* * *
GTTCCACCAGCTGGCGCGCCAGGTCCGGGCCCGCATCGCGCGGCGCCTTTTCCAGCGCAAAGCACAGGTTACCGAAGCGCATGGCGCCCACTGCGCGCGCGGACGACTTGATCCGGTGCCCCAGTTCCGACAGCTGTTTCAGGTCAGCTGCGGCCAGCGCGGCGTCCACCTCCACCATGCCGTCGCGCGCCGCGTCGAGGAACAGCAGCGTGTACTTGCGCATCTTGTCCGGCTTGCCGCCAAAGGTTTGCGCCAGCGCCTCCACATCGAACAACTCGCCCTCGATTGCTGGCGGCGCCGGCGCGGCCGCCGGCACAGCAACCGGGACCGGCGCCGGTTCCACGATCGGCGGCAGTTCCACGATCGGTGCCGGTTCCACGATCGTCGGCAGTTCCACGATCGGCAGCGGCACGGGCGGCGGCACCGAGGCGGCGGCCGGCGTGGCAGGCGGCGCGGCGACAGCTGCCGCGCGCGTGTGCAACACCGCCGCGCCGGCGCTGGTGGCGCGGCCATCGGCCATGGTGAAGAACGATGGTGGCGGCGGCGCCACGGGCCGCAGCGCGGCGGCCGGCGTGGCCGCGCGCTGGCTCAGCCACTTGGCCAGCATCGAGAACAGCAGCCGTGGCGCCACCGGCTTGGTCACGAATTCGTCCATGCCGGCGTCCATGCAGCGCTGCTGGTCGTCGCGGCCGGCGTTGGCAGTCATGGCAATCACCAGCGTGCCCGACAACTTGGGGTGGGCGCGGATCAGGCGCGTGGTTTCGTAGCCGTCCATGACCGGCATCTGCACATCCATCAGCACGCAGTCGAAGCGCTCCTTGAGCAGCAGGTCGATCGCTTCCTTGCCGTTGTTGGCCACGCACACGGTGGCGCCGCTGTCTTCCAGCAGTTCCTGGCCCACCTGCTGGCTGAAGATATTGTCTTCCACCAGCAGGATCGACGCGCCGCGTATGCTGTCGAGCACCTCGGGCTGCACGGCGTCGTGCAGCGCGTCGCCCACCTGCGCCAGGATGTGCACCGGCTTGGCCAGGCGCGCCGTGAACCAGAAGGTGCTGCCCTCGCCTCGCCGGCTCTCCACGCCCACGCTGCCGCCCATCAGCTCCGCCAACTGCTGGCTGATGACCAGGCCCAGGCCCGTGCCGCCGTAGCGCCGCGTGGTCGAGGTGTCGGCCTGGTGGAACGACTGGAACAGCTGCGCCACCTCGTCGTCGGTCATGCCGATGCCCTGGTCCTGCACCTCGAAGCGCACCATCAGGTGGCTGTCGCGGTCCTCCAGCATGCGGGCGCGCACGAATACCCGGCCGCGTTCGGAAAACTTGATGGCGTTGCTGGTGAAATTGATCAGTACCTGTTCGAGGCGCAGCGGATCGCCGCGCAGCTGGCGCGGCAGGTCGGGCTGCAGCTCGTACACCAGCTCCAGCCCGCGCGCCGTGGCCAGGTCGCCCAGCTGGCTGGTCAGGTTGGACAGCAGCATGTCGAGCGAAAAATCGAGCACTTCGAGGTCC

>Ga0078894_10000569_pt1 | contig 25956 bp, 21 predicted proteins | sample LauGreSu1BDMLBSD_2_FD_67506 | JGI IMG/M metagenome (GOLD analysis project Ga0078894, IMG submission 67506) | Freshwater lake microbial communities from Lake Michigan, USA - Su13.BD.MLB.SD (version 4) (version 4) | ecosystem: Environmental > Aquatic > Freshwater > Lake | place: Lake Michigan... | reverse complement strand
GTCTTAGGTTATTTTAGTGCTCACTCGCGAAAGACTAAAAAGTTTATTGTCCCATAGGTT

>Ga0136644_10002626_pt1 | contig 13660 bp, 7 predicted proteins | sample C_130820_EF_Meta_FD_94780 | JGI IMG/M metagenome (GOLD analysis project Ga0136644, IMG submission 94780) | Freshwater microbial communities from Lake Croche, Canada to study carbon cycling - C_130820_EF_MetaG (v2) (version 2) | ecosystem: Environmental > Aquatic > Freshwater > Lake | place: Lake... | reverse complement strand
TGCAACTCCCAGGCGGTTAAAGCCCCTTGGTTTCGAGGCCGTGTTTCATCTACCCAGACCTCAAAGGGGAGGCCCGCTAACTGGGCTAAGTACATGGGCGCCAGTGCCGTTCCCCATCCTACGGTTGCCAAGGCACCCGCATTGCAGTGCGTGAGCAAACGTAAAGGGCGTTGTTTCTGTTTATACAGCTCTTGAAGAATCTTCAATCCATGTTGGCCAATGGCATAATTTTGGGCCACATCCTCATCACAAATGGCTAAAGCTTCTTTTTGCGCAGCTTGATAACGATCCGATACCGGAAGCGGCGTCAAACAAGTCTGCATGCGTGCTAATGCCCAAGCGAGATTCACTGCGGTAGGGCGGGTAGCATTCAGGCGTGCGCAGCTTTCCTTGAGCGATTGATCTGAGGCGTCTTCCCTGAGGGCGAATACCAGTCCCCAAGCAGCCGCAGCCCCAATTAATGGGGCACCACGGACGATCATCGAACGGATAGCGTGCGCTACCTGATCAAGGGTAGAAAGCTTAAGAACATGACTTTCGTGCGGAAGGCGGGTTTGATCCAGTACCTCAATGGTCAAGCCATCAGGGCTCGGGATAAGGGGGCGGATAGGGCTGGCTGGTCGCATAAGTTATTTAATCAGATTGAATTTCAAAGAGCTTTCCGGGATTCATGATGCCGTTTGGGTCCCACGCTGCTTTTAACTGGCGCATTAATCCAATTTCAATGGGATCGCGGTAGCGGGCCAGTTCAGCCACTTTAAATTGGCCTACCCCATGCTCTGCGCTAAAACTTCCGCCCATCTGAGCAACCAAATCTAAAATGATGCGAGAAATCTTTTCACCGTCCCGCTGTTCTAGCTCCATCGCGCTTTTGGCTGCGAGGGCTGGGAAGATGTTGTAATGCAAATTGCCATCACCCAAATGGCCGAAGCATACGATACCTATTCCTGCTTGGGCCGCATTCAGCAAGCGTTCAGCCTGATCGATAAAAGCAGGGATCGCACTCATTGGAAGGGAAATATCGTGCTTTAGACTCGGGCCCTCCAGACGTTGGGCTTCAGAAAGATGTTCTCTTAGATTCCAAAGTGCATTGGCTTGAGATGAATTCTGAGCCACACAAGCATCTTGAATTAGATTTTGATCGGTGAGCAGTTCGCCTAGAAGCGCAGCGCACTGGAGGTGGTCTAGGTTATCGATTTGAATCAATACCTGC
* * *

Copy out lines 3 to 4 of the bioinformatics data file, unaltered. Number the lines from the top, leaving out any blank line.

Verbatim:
GTCTTAGGTTATTTTAGTGCTCACTCGCGAAAGACTAAAAAGTTTATTGTCCCATAGGTT

>Ga0136644_10002626_pt1 | contig 13660 bp, 7 predicted proteins | sample C_130820_EF_Meta_FD_94780 | JGI IMG/M metagenome (GOLD analysis project Ga0136644, IMG submission 94780) | Freshwater microbial communities from Lake Croche, Canada to study carbon cycling - C_130820_EF_MetaG (v2) (version 2) | ecosystem: Environmental > Aquatic > Freshwater > Lake | place: Lake... | reverse complement strand